P.F. Sloan, a folk-rock musician of the 1960s whose two best-known songs — the apocalyptic protest anthem “Eve of Destruction” and the ominous TV-show theme song “Secret Agent Man” — became major hits for other performers, died Nov. 15 at his home in Los Angeles. He was 70.
The cause was pancreatic cancer, said his publicist, Sangeeta Haindl.
In a long but spotty career, Mr. Sloan was a songwriter, record producer and member in the 1960s of a Los Angeles recording-session coterie known as the Wrecking Crew. The Turtles, Herman’s Hermits, the Searchers and other groups recorded his compositions.
With frequent songwriting partner Steve Barri, he recorded surf music as the Fantastic Baggys. Mr. Sloan’s guitar work graced several recordings by the Mamas and the Papas including the introduction to “California Dreamin’ ” (1965).P. F. Sloan, left, compares harmonica techniques with Johnny Rivers in 1965. (AP)
Couplets such as “You’re old enough to kill but not for votin’/You don’t believe in war but what’s that gun you’re totin’?” and “Think of all the hate there is in Red China/ Then take a look around to Selma, Alabama” distilled the era’s anxieties into a strident 31/3-minute pop song — just long enough for Top 40 airplay.
Folk rockers the Byrds had already rejected the song when Barry McGuire, a former member of the folk group the New Christy Minstrels, recorded it. McGuire’s label, Dunhill, had so little faith in it that they released it as a B side. However, the 1965 recording beat Bob Dylan’s “Like a Rolling Stone” for the No.1 spot on the Billboard pop charts.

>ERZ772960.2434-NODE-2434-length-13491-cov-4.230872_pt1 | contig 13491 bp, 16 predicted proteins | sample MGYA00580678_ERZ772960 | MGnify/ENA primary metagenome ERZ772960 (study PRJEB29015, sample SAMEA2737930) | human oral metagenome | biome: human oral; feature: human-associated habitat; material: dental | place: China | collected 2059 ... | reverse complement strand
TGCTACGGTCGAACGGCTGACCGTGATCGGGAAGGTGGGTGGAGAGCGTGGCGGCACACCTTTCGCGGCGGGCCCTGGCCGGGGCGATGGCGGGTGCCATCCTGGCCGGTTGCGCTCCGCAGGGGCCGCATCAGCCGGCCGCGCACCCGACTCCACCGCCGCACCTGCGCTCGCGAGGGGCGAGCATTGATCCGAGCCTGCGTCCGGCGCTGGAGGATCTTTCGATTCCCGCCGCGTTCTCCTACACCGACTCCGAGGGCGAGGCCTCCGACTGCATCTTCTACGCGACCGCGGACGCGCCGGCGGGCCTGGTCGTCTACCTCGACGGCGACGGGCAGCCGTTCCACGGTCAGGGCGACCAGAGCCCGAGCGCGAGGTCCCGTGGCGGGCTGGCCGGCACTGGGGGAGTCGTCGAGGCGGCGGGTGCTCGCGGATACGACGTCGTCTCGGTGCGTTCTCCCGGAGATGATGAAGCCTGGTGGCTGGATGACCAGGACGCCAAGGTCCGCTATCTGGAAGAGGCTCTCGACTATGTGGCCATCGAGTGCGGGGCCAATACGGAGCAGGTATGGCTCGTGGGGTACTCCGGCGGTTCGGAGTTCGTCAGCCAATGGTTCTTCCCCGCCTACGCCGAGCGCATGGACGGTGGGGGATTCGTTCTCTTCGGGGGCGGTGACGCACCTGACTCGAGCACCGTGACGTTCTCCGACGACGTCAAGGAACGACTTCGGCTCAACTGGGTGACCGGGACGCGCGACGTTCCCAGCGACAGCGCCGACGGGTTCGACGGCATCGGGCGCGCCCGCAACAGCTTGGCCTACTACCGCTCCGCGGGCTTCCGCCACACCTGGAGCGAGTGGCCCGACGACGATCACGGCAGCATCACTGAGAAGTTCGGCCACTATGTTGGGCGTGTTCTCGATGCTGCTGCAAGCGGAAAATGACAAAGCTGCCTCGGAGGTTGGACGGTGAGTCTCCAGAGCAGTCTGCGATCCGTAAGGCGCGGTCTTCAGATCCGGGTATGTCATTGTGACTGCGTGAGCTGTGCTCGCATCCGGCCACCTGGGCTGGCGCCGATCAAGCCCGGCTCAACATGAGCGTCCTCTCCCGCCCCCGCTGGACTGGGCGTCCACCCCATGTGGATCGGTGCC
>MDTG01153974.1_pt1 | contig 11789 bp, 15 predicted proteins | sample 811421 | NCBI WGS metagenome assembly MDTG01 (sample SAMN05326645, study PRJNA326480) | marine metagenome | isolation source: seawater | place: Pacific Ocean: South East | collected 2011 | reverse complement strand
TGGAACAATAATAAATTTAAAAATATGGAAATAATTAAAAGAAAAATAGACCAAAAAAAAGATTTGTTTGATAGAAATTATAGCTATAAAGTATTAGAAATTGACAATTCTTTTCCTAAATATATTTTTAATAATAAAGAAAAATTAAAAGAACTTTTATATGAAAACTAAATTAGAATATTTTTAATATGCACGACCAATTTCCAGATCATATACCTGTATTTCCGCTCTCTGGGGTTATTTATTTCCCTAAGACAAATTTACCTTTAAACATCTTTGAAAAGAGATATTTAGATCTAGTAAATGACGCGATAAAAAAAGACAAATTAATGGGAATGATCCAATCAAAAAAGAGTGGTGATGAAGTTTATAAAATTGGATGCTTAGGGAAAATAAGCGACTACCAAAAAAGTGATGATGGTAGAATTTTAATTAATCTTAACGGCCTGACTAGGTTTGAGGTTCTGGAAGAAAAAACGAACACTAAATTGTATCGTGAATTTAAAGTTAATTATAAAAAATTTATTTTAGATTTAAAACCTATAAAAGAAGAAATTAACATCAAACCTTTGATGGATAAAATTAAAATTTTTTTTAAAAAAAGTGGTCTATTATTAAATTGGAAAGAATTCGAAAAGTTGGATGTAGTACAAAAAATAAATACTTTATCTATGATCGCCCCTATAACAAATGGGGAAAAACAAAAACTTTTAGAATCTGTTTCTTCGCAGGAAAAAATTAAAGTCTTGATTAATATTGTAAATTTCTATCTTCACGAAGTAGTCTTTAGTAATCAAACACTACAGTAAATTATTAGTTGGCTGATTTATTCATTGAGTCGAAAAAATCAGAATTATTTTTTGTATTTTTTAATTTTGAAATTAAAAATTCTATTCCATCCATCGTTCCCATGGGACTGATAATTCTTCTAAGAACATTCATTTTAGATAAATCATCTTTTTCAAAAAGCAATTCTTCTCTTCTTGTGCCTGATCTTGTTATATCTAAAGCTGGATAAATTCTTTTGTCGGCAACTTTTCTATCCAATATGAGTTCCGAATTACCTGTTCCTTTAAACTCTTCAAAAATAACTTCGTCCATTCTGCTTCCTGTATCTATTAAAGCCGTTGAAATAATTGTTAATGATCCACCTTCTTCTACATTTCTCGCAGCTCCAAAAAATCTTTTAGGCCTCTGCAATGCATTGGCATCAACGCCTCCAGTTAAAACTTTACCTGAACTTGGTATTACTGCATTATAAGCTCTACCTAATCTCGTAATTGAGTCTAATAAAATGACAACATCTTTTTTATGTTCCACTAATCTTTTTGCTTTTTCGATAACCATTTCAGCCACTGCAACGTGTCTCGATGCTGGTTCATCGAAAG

Conservatives objected to the lyrics, even as many liberals considered it a cheap attempt to capitalize on the anti-war movement. In England, the BBC banned it, as did several U.S. radio stations. And a group named the Spokesmen immediately recorded a conservative rebuttal, “The Dawn of Correction.”
“Secret Agent Man, ” which Mr. Sloan and Barri co-wrote for singer Johnny Rivers, became the theme to the English spy show “Secret Agent” starring Patrick McGoohan (the program was originally called “Danger Man” in England). Mr. Sloan’s simple guitar hook on Rivers’s 1966 recording made it a standard for fledgling garage bands.
Mr. Sloan’s other writing and co-writing credits include “Let Me Be” (1965) and “You Baby” (1966) for the Turtles.
He also produced the Grass Roots, one of the era’s most successful folk-rock groups. The act began as an avenue for Mr. Sloan and Barri to record their songs. Their first recording, “Where Were You When I Needed You, ” featured Mr. Sloan as a vocalist. However, Dunhill insisted that they find a “real group, ” since Mr. Sloan and Barri were too valuable to the label as a production and songwriting team. A Los Angeles band, the 13th Floor, was hired to tour and later record as the Grass Roots.
Mr. Sloan also recorded two albums of his own, “Songs of Our Times” and “Twelve More Times, ” but Dunhill did little to promote them. The single from the first, “The Sins of the Family” (1965), a song about teen prostitution and dysfunctional families, reached No. 87 on the charts.